Time for the White House to wave the white flag, call off the dogs and try to resurrect their flagging credibility. Meanwhile, Fox News should send Emanuel and Axelrod a nice little thank you note.
UPDATE: Allahpundit at Hot Air notes that this may all be about “containment”:
This seems so obviously correct that I feel embarrassed for not having figured it out sooner.
The rationale of the White House offensive against Fox News has been a topic of much puzzlement lately. Is this just the White House lashing out? Are they trying to rally the base?
But I think Mike Allen and Josh Gerstein nail the real explanation in their story today: The White House is working to prevent stories born on Fox from crossing over into more widely-viewed media. Most Americans still haven’t heard of Van Jones, for instance; and the strategy is now all about containment…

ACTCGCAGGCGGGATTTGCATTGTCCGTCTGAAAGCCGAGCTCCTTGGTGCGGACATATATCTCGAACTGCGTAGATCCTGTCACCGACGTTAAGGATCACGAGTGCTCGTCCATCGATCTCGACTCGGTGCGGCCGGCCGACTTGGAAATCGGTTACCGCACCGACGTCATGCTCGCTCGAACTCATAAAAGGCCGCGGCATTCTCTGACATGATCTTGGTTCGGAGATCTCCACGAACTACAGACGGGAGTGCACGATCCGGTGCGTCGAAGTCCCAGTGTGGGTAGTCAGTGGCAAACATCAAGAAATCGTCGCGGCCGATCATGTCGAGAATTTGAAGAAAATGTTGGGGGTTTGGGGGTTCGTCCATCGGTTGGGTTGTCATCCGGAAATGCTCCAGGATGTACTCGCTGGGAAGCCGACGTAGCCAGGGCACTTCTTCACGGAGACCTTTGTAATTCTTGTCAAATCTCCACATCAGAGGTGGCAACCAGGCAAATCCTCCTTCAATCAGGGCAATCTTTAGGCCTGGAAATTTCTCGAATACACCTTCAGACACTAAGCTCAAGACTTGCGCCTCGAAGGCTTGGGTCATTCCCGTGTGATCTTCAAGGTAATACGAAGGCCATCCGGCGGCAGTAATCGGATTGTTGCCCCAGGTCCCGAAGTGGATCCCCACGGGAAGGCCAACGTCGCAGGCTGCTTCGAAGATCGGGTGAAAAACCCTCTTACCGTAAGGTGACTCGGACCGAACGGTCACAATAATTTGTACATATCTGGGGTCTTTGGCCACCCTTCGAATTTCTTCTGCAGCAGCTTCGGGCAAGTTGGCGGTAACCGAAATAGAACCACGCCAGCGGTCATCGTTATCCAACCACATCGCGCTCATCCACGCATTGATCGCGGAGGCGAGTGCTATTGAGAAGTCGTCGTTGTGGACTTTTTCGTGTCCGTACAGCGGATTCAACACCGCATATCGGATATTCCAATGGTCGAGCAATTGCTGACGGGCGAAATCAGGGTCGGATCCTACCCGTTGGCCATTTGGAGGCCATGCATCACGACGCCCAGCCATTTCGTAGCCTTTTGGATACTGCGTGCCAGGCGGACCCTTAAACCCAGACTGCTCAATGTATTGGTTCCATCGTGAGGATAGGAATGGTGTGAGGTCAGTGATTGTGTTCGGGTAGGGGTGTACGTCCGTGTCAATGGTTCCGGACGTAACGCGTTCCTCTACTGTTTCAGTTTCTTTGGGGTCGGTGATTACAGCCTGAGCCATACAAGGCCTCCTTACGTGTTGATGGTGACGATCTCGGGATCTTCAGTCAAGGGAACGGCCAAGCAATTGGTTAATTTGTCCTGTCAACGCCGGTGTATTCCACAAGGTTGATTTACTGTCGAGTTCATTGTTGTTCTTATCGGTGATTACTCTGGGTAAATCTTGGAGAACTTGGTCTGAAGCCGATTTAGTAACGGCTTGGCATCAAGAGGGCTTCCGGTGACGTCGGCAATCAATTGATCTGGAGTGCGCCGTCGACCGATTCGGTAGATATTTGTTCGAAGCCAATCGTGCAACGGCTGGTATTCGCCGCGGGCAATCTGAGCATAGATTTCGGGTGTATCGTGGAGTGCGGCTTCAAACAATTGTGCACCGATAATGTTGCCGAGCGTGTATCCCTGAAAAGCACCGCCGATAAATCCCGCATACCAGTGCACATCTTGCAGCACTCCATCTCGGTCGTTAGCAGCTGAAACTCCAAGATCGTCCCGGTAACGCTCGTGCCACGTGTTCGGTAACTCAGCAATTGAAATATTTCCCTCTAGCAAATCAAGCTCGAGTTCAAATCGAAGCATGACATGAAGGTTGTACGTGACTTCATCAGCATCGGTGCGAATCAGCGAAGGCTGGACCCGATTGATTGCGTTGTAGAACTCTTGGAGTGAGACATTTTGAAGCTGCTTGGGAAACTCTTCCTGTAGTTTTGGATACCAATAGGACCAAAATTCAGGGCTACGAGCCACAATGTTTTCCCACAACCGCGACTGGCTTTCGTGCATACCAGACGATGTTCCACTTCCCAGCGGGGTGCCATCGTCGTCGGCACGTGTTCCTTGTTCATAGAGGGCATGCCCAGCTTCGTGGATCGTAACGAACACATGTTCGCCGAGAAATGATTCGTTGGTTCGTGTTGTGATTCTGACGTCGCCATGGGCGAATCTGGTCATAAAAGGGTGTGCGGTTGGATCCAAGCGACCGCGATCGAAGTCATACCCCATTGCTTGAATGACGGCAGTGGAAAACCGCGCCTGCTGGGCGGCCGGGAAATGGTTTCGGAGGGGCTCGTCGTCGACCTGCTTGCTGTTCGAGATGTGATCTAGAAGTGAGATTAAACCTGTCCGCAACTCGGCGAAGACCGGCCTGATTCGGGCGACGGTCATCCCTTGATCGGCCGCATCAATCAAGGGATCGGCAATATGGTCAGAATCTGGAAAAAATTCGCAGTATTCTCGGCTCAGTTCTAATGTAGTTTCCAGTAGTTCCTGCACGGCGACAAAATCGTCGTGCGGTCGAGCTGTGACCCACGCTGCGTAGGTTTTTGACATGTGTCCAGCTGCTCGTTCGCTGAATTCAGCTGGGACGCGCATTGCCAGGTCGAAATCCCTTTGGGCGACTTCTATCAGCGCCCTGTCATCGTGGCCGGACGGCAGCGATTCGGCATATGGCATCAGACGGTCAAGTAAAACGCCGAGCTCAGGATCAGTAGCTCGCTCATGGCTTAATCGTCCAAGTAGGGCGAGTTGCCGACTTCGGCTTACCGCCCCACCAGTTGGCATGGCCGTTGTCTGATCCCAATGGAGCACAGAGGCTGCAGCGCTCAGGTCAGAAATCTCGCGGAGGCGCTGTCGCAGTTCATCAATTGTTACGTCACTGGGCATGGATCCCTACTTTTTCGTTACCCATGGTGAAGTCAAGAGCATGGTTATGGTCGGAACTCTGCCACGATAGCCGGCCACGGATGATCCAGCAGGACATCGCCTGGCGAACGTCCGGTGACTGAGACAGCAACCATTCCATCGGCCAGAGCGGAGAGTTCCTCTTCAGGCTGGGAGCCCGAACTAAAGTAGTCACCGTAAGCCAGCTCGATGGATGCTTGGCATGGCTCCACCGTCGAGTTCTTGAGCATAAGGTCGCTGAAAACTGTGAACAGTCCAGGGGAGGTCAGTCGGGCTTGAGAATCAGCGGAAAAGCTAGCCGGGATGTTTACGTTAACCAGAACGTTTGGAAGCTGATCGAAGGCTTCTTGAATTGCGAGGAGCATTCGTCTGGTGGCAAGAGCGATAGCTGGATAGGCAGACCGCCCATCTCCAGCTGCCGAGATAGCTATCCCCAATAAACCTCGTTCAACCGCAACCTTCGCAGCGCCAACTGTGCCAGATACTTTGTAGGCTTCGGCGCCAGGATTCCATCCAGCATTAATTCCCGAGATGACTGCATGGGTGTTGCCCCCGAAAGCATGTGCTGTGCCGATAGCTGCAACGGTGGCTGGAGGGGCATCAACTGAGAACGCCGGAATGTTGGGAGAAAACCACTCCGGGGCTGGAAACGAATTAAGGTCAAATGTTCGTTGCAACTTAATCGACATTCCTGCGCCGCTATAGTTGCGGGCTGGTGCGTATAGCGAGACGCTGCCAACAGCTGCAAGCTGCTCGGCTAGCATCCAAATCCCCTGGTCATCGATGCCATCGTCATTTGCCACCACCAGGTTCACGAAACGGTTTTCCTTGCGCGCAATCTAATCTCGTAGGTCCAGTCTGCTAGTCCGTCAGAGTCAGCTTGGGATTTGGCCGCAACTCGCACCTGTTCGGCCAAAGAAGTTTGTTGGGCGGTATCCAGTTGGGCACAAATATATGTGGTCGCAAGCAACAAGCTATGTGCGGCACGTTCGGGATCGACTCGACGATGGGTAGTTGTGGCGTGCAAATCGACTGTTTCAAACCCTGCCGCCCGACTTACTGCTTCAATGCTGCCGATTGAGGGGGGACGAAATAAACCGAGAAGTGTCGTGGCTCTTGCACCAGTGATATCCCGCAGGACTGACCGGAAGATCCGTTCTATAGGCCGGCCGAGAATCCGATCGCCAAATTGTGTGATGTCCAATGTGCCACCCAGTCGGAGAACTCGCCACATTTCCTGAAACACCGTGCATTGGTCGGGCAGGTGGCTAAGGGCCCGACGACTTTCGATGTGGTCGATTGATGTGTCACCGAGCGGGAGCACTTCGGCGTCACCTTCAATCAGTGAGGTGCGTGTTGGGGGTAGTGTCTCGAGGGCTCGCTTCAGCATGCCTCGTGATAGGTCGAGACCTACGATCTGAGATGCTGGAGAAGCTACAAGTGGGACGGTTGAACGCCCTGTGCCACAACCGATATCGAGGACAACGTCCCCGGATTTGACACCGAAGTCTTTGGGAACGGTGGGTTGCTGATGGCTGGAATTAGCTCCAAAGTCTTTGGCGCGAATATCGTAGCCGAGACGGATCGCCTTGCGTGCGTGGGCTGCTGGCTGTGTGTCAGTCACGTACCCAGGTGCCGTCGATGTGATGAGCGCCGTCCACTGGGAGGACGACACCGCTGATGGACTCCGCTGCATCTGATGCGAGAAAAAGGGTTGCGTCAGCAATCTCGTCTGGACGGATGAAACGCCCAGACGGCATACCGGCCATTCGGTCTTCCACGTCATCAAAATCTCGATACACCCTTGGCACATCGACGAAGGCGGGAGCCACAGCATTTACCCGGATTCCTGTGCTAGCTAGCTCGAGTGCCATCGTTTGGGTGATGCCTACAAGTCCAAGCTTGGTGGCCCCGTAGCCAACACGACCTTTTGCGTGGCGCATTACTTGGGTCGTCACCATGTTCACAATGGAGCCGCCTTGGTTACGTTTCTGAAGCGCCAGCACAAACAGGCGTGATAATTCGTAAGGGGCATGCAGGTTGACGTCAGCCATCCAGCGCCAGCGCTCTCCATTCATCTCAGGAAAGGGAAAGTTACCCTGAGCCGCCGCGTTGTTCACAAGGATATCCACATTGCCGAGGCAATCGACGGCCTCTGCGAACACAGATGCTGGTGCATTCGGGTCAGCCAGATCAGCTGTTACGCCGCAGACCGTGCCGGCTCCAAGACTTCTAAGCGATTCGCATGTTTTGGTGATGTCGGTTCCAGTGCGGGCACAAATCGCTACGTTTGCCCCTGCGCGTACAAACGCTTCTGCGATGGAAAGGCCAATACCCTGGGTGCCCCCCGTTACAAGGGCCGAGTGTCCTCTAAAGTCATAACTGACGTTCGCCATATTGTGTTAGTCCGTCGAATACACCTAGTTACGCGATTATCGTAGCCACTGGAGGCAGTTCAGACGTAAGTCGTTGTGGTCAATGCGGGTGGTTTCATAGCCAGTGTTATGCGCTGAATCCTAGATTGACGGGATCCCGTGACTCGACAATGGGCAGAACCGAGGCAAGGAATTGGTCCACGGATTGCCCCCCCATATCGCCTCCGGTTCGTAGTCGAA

This makes sense in the wake of the Van Jones story and the fact that some talking heads at Fox are emboldened by the success of forcing Van Jones out of his position (consider the suddenly surfaced video of Anita Dunn praising Mao after she attacked Fox).
That sort of a strategy at least makes more sense than the trying to question the organization’s credibility because of their “perspective”. However it will most likely fail as well, since even to those organizations whose perspective they like, news is news and they are the ones who lose credibility if they don’t cover it (regardless of who uncovers it).
UPDATE II: Heh … “It’s a quagmire!”: